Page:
Here they are, the striking bears. I don’t know how they feel about their pensions and retirement at 62, but they certainly are worried about real estate speculation of their caves!
I found this cute set up in a window of a local business/community outreach/neighborhood association called Microlithe in the 20th arrondissement of Paris.
According to news reports, lots is happening in France because of the grèves et manifestations, or strikes and protests, over the proposed increase of the retirement age. How have I been affected? Well, so far, the only real effect I have felt was a super-crowded bus last week, when riders were being refused entry because it was just too full (they were running fewer buses less frequently that day), and people seem tense because of transportation inconveniences and uncertainty of schedules and over what was open and what was not in the public sector. In the earlier strikes, some schools in and around my neighborhood were closed, or some teachers within the schools were striking while others were present. There was some uncertainty with the family I have been helping out as to my own schedule with them because of these things.
Last week, I heard local high schoolers gathering in the streets and protesting. Mostly what I heard them hollering was the name of their high school.
Other than that, the strikes have not affected me very much to my knowledge. I’ve wondered if perhaps the slim pickings in my local Leader Price the past couple of weekends has been because of striking transportation workers and closed refineries leading to gas station runs and closures. Paris-based celeb food blogger David Lebovitz was lamenting the fact that his local Franprix was totally out of butter a couple of days ago on his Twitter page. I queried back whether it could be the strikes affecting food supply as Leader Price was the same, and guess what? I got a reply from him!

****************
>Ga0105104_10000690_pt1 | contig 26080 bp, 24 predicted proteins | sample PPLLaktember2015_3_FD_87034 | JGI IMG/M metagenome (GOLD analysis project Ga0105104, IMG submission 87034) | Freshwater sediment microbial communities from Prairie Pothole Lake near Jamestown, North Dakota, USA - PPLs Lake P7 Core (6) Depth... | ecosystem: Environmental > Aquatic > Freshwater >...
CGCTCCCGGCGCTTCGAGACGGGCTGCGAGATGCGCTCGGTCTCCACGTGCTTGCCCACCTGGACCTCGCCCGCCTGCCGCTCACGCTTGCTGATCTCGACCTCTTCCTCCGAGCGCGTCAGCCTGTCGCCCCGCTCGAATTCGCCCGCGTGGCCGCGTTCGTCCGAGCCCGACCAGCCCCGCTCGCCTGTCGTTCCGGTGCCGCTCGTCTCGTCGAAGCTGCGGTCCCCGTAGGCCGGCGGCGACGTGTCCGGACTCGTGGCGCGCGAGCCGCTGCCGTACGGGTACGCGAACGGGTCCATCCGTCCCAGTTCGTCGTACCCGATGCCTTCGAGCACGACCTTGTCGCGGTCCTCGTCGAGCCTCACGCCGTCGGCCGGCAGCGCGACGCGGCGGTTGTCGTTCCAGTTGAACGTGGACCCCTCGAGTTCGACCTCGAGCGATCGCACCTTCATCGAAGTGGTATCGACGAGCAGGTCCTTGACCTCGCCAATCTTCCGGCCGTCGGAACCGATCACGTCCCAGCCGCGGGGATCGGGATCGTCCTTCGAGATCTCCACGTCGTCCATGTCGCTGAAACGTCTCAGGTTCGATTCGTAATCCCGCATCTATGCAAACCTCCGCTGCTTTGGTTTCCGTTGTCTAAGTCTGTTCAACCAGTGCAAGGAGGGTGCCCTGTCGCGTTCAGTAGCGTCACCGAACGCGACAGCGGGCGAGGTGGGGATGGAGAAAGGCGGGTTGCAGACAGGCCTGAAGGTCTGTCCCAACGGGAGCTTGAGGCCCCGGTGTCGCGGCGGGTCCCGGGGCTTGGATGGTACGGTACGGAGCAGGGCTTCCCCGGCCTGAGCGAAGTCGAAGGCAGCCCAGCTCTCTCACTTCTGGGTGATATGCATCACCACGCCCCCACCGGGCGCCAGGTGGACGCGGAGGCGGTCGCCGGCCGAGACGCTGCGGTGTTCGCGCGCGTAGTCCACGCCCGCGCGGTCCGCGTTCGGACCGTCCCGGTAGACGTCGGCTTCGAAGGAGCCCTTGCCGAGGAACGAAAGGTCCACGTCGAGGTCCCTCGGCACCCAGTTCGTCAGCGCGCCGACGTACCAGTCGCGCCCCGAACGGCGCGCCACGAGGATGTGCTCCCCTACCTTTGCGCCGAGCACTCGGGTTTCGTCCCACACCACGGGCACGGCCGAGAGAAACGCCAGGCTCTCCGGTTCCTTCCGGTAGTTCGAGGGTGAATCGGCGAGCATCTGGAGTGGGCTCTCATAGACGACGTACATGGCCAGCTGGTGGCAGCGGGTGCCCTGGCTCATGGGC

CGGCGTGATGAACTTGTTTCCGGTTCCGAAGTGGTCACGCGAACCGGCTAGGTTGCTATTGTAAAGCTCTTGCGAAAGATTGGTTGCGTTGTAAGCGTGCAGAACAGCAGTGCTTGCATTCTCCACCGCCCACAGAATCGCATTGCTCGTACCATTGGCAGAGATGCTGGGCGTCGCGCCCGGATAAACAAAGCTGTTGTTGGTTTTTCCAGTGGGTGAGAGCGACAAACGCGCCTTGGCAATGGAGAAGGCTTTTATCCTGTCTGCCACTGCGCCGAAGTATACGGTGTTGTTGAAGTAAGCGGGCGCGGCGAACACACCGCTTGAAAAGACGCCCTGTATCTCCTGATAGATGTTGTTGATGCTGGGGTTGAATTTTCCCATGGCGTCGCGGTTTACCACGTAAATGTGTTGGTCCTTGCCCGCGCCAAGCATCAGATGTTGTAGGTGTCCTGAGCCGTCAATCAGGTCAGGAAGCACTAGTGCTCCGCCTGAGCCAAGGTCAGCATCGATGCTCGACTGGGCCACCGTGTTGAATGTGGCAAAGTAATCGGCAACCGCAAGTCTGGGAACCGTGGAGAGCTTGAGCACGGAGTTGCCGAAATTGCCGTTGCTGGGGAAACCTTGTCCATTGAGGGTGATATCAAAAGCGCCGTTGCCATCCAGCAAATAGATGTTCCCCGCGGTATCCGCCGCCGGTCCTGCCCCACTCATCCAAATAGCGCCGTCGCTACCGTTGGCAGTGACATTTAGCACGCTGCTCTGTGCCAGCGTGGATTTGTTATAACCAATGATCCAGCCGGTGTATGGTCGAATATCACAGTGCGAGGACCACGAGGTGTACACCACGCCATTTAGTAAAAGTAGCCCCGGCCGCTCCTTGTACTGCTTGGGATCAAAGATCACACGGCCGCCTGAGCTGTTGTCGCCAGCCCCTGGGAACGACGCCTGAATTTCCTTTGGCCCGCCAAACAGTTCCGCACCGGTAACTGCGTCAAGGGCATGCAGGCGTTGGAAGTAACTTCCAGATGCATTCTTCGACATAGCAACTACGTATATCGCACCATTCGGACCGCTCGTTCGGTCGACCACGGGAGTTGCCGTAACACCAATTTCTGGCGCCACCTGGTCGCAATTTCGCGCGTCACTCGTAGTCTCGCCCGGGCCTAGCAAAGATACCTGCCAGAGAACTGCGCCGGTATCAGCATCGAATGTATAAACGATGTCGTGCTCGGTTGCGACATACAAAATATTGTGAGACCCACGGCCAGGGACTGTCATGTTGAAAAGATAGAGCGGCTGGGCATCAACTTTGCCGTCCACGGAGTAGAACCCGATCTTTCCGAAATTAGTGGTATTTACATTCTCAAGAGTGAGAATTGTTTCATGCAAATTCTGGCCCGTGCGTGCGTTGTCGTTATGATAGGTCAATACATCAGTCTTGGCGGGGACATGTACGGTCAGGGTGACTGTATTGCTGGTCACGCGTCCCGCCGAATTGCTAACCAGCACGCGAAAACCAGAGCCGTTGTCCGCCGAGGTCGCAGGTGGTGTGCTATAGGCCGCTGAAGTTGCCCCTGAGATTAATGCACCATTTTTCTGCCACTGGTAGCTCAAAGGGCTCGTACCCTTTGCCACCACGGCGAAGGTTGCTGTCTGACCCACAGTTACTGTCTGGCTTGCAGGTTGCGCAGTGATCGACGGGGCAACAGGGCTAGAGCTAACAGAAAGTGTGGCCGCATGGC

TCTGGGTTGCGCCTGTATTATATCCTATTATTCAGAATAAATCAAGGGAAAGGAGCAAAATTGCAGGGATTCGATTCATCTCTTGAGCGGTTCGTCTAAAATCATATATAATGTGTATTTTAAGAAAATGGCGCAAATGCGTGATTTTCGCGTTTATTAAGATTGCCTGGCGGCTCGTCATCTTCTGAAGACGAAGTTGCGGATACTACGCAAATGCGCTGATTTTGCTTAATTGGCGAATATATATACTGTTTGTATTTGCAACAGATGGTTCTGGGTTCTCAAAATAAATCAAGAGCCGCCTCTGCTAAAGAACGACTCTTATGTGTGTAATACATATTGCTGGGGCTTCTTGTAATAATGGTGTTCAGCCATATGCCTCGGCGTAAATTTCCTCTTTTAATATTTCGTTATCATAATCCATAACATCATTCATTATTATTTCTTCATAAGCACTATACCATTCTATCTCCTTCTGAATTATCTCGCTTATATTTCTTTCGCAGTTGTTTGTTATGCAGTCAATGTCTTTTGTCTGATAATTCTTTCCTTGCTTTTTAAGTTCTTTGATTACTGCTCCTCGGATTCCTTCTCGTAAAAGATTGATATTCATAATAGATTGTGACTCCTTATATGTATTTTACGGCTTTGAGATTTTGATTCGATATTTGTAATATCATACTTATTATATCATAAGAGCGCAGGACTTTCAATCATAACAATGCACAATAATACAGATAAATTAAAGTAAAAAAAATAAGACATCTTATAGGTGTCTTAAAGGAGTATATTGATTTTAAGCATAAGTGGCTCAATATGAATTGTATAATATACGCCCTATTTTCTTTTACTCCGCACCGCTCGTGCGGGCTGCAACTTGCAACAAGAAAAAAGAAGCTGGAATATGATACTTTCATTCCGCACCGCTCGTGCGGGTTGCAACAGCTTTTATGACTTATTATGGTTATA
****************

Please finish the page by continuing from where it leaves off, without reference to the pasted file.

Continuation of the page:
I know. I feel a little hypocritical putting this here. Especially after being Ms Ranty Pants about Paris Popular Blogs and how they get sometimes up my nose. He is Paris Blog High School‘s Prom King, after all.
You know how when you are just one of the fairly normal kids in high school, and hanging out with your fairly geeky group, mostly minding your own business, hoping to pass your French test and get a good grade in the class, wondering sometimes what you are going to be when you grow up, trying to fit in, but not too hard because that seems desperate and dumb, and in and through this feel very conflicted about the “popular crowd,” simultaneously making fun of them/resenting them and yet wanting to be one of them, all at the same time? Remember how all that felt? And then, one day, the cutest, most popular guy in the school pays attention to you, responds to something you said to him as you passed in the hallway. You feel a little embarrassed around your geeky friends to whom you have just been bitching about that same popular crowd he hangs out with, but you are also thrilled. Your heart starts fluttering, and you start furiously blushing because OH MY GAWD, HE SPOKE TO ME.
Yeah, that was me. First thing I did was go get the screen capture of the Tweet as proof, lol.
I’m 42. Can anyone tell me when life finally stops feeling like high school? The older I get, the more I see that those same dynamics are still in play, just like a never-ending John Hughes film.